This past weekend I finished reading Educated by Tara Westover. After that I wrote a short review about it. Usually, I am never hungover a book. But this time Tara’s story has been playing inside me like an unending tape. Educated is a remarkable, fierce story of a girl’s ascend to the zenith of her capabilities from astoundingly challenging circumstances. It is also a testimony to the price she has had to pay for the kind of education most of us take for granted and for the confidence to live in a normal world. I rarely read non-fiction, and this story was so shocking and gripping that I had to constantly remind myself that this is a real story, all of whose characters are alive and kicking. Educated is not just the story of how Tara, without any formal schooling, went and achieved education from Cambridge and Harvard. It is a story about her struggle between the rationality provided by her education and the radical beliefs that had been the foundation of her formative years.
In one of the initial episodes of the famous sitcom FRIENDS, Rachel (Jennifer Aniston) is heard telling her father, “All my life people have told me you’re a shoe, but daddy what if I don’t want to be a shoe? What if I want to be a hat?”. Tara’s story is something similar yet murkier and dark.
Born to Mormon fundamentalist parents, Tara had not entered a formal classroom till the age of 17. Her dad is a religious fanatic who believes that the government, the education system, and the healthcare system are members of Illuminati and are there to brainwash people. Thus he keeps his family out of grid, without filing for their birth certificates, without providing them adequate medical assistance when required, and keeping them off formal education. Her mother is a herbalist who treats the family of everything (severe gasoline burns, explosion, head injuries) using her herbs and essential oils. There are times when Tara’s mother seemed sympathetic toward what her children were being subjected to. However, being a submissive wife, when confronted she always chose to side with her husband’s beliefs and proclamations instead of protecting her children.
There are no perfect families. The experiences we have at our homes, especially during childhood, are the foundation of our understanding about the reality and the world. That is how a human grows. That is how a young mind makes sense of and interprets its relationships and surroundings. If you are brought up with liberal thoughts and ideologies, your life and adulthood are inclined in that direction. And same is true if you are born in a conservative family. Tara’s childhood was one that belonged to the extremely radical end of the spectrum. And this was ‘normal’ for her because she had not witnessed any other.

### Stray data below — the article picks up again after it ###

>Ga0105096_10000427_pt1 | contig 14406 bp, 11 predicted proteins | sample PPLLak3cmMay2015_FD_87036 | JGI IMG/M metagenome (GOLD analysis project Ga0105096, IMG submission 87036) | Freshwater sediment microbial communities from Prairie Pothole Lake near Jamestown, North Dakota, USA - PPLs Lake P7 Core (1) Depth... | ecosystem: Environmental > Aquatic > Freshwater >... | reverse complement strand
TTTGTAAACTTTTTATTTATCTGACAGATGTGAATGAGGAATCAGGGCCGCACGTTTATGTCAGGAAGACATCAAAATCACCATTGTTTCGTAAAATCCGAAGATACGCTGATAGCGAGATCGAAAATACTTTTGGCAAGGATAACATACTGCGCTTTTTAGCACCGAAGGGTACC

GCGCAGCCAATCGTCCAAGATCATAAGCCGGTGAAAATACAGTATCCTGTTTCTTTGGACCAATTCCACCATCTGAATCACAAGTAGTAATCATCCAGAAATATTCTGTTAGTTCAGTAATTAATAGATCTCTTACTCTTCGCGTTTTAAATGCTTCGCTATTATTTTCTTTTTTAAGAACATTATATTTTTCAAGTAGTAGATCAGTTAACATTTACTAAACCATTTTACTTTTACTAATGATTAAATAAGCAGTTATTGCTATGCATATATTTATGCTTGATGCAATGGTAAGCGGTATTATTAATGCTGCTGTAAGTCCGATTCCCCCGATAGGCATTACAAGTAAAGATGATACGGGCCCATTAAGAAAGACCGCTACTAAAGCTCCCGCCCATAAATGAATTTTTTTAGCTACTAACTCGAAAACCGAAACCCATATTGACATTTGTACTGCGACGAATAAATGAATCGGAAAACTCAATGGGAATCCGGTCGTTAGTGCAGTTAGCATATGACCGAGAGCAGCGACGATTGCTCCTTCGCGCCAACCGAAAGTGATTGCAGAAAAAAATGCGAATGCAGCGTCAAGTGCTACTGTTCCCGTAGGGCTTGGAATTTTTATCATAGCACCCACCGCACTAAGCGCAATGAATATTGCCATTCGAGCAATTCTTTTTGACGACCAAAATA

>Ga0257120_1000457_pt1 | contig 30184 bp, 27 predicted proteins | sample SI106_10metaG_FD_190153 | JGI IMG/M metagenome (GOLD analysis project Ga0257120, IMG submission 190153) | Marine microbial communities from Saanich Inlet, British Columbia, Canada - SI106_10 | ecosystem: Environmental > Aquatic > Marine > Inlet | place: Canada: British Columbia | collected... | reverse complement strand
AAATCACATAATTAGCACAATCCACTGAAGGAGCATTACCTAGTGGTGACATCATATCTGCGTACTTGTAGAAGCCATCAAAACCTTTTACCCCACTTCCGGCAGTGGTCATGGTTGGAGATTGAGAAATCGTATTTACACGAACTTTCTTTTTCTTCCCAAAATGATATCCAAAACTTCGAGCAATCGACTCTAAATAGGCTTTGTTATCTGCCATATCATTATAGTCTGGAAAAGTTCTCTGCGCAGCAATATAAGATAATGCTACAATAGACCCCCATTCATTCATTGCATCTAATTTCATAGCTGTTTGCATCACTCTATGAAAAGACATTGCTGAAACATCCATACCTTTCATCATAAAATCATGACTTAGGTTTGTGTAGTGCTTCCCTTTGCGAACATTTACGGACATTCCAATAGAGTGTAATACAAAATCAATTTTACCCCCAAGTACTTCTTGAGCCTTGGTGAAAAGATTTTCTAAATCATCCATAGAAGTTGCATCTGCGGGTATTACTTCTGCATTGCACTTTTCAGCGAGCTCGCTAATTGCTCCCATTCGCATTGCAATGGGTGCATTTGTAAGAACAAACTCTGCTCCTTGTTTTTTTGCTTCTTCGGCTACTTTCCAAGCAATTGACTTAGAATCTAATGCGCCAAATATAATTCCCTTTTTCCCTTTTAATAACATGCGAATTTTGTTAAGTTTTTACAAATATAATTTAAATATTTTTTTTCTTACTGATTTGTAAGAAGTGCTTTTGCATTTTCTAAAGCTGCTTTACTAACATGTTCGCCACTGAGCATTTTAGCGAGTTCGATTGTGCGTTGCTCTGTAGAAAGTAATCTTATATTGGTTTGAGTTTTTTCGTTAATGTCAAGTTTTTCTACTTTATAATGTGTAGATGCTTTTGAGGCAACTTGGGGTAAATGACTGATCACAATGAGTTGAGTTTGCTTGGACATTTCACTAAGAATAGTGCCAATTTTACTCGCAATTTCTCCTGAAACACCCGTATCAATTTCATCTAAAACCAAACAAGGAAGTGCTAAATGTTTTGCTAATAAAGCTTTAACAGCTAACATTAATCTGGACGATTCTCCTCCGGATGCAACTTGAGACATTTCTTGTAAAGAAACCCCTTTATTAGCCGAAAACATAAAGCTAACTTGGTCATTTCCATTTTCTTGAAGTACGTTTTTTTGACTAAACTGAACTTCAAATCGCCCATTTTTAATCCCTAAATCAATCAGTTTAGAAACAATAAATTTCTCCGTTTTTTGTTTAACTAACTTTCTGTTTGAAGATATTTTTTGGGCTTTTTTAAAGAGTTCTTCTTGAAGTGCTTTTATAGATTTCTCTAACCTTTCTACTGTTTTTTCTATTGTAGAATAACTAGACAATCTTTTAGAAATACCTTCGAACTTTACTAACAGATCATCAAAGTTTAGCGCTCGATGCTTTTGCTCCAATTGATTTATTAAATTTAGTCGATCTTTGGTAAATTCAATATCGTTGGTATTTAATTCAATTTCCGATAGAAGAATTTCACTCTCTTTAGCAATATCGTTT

Kids in the Westover family have been fed certain extremely polarized thoughts. The word of the father is the final word; girls can have no other ambition apart from getting married and bearing children; a woman’s place is in the kitchen; and it is OK to physically abuse sisters when they cross their limitations. Throughout the book there are instances of the same. Tara and her sister have been time and again physically abused by one of her brothers.
What is shocking is, even though Tara knows that what is happening is wrong, she chooses to cover up those brutalities as normal sibling fights. And what happens when she decides to speak to her parents about it is even more shocking. Initially her father asks her for proof and her mother sides her brother saying he was doing it for her good. Later they deny the entire subject stating that Tara is taken over by the devil and it was all her imagination. How the brother reacts on knowing that Tara has told about his behavior to her parents is cringing to the core.
This gaslighting led Tara toward severe mental breakdown jeopardizing her education for which she had already fought so much. It takes years to understand and accept the brutal experiences, especially those that take place in one’s childhood. This processing becomes further difficult when your own parents are a party to the brutalities, directly or indirectly. Immense mental effort is involved just to remember the incidents, and despite that you are not sure about whether those events actually occurred. That is what happened with Tara. She almost ended up believing her parents’ narrative.
Another infuriating thing that I came across was Tara’s constant efforts to reconcile with her family. And I am sure, the way she keeps on going back to her family even after all the abuse, a reader might feel why is she doing this. But a little thought and further reading allowed me to witness her struggle between her love for her family and rationality.
We all are well aware how family ties are. Estrangement from ones family, however bad, is not an easy experience. None of us want to severe ties with our family. All of us, in some or the other way, are making efforts, overlooking and tolerating quite a lot of conflict just to maintain the relationships. When I look back now, I do not feel shocked anymore that it took Tara quite a long time to walk away from her family. I feel she was right to first make all the efforts to reconcile with her family. And I feel she did the right thing when ultimately she walked away.
This book is a hope for those who are struggling with similar circumstances. The control of one’s family has over them, in conjunction with extreme and radical religious beliefs and severe mental illnesses, is most exhausting and agonizing. Though Tara finally managed to escape, the scars, I believe shall forever remain.